Why Is PBE For Me?

The argument for economists helping charities was best put by Andy Haldane, one of our founding trustees: “There have been quite a few sheds painted and river beds cleared by economists over the past few years – mostly badly, I’d imagine – in an attempt to demonstrate our social usefulness. But as economists, we should know that is a fairly rubbish allocation of resources. We’d be much better off lending a hand with a spreadsheet than a paintbrush.” We don’t think economists are less altruistic than anybody else, and we have been thrilled by the response we have had from the profession. We assume that if you have got this far you are interested in ‘demonstrating your social usefulness’. But aside from giving something back there are other good reasons why you should volunteer.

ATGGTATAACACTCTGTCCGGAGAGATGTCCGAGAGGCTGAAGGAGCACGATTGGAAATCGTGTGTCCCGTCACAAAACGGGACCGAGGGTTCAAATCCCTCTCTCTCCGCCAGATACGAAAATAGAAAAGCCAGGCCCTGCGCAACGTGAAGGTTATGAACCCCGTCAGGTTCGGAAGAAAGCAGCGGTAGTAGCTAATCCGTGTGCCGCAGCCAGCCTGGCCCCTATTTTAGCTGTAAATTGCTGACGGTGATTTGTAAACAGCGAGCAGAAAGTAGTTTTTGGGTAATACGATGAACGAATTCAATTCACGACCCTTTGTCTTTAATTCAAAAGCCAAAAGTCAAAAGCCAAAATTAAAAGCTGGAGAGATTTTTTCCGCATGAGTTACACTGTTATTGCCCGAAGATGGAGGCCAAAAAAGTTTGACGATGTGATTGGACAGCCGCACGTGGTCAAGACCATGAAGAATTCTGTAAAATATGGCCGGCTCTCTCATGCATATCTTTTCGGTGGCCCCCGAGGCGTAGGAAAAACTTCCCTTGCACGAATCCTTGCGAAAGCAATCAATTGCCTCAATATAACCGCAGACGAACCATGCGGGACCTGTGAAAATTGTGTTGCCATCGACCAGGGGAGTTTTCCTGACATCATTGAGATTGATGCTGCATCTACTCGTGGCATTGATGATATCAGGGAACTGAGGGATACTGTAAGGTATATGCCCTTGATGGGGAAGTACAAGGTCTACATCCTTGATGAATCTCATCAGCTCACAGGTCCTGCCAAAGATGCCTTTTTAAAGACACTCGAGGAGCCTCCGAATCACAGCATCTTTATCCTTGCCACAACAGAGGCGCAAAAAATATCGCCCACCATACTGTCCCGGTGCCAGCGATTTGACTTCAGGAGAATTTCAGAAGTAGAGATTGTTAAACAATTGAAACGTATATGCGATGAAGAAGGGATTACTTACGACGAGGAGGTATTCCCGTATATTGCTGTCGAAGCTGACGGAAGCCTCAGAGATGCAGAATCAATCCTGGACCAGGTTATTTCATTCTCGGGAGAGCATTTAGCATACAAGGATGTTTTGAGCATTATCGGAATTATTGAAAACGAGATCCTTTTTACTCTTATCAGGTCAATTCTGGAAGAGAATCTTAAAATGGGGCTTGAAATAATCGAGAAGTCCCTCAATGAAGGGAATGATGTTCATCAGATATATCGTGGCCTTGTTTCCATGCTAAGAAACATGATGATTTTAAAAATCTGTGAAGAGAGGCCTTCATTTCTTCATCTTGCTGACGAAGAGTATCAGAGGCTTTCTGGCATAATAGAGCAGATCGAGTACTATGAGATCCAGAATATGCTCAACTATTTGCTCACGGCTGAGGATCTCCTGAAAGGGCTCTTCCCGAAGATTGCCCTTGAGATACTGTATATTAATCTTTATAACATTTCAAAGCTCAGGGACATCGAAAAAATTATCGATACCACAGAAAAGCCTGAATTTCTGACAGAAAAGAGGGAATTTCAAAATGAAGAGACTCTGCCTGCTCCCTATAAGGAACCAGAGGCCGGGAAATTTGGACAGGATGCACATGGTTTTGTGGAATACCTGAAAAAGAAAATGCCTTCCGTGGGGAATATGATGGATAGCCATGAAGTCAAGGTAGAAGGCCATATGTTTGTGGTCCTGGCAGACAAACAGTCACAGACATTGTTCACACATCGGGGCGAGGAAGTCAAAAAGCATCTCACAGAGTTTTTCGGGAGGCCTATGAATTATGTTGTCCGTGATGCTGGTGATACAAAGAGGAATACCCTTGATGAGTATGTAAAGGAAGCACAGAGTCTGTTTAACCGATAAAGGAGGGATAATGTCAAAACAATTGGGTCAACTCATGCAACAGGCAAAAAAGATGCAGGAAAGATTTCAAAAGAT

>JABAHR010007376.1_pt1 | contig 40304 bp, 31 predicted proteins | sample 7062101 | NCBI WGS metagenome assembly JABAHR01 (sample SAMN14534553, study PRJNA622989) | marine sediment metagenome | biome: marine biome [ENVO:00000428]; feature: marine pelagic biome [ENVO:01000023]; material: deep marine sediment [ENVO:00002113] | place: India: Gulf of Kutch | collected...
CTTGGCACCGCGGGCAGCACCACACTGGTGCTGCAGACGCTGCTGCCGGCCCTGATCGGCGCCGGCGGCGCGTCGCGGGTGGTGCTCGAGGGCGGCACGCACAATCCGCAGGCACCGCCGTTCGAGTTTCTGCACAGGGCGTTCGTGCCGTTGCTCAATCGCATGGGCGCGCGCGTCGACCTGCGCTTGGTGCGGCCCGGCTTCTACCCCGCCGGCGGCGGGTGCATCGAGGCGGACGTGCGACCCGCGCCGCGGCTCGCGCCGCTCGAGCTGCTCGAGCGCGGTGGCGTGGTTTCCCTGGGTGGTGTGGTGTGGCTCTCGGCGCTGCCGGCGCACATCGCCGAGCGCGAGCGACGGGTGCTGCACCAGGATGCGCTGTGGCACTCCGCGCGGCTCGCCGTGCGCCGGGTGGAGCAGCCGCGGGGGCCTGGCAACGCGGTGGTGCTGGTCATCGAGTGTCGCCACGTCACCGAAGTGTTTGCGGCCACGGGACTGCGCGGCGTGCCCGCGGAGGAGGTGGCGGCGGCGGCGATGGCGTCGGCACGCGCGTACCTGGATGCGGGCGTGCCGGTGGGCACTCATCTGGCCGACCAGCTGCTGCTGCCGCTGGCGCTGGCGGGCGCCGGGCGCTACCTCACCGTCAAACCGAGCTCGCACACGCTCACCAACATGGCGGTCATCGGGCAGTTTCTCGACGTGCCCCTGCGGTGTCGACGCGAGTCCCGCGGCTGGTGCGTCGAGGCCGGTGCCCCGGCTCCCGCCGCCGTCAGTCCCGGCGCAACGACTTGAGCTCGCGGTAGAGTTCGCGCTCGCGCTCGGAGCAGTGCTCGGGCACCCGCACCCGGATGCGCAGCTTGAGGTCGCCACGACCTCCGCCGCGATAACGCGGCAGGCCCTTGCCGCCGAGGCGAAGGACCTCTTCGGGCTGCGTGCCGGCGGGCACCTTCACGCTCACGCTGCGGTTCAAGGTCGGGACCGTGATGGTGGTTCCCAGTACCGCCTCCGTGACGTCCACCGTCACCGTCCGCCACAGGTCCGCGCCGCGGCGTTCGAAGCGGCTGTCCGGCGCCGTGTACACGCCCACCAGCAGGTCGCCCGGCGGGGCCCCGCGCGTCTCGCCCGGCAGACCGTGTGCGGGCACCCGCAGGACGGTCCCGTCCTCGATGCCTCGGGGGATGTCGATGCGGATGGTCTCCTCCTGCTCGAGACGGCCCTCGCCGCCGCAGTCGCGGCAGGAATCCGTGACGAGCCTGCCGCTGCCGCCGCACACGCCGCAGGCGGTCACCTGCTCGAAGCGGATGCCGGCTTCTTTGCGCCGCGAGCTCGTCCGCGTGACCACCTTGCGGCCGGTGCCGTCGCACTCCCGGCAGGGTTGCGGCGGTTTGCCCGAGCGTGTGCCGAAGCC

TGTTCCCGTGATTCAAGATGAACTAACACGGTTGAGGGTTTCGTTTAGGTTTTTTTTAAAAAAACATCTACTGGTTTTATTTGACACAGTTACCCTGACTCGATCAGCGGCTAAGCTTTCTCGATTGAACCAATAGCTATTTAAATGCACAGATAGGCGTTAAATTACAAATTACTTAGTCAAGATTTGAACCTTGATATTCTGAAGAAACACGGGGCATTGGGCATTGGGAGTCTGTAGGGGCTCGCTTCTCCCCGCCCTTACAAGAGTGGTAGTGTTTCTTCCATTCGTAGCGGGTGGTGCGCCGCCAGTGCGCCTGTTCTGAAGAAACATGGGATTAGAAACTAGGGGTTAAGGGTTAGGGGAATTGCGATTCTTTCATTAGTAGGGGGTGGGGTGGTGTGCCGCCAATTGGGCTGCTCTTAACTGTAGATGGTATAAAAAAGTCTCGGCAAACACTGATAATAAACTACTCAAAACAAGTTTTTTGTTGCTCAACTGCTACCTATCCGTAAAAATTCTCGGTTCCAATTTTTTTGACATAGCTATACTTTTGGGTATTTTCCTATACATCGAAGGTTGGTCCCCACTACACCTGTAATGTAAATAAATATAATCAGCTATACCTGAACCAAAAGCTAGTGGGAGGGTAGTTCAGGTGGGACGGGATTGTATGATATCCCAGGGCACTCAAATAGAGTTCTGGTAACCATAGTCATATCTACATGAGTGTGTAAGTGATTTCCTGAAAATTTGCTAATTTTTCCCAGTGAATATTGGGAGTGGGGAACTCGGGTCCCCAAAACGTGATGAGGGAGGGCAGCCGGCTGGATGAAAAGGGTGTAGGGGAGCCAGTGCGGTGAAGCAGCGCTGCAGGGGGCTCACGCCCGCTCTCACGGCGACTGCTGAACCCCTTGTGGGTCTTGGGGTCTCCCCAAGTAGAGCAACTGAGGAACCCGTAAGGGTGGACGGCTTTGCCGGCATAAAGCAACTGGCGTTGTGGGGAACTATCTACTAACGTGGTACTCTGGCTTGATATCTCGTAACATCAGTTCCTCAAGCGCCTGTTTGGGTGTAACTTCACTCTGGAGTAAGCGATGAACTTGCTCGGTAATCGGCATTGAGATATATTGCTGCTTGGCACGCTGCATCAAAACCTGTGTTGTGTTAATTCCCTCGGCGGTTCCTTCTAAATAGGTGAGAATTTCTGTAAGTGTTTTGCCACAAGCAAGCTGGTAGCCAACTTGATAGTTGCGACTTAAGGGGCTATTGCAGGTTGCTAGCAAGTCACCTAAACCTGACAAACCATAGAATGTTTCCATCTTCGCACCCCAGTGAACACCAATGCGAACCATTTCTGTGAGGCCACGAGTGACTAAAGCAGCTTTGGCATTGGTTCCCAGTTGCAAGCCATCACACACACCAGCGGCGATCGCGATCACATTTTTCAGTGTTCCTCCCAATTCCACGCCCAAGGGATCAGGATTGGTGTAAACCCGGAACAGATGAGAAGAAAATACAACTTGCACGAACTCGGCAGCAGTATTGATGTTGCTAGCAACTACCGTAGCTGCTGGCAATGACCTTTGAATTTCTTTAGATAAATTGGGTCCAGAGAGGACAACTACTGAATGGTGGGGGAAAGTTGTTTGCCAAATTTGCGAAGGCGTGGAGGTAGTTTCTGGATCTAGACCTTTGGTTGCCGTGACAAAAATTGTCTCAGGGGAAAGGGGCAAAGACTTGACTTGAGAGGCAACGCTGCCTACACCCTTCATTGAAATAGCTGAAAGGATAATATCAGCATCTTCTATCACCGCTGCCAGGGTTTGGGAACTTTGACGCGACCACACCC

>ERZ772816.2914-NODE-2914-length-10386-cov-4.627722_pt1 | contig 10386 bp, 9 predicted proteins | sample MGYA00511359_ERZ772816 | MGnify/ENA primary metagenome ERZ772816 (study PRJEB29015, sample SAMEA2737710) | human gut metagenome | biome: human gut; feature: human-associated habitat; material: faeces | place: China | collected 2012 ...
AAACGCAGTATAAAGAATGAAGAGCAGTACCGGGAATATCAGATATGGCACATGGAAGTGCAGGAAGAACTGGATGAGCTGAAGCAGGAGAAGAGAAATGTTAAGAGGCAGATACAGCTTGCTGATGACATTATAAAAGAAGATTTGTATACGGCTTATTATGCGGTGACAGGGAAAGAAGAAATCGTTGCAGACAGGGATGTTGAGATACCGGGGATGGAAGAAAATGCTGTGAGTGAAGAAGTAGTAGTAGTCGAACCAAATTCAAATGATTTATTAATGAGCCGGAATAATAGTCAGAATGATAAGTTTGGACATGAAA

• It gives you the opportunity to improve your skills and develop new ones. These may be technical, methodological skills, or more general skills such as project management and client management.
  • It may take you closer to service delivery than your day-to-day job does, seeing how interventions help beneficiaries and how policy decisions affect front line services.
  • You may work with different experts, both in and outside of the economics profession.
  • You can demonstrate that economics has a role to play in the wider world, and help charities understand its value.


  • If you have economists in your organisation and would like to be a partner of ours, putting teams onto projects, there are other benefits.
  • Volunteering may fit in with the CSR activities of your organisation.
  • Volunteering can be, as one volunteer put it, ‘cheap training’ for your staff members.
  • Volunteering can be good for morale, team cohesion and staff retention.
  • Skills developed and experience in new sectors can be valuable for future work.

Don’t take our word for it; read the feedback from previous volunteers.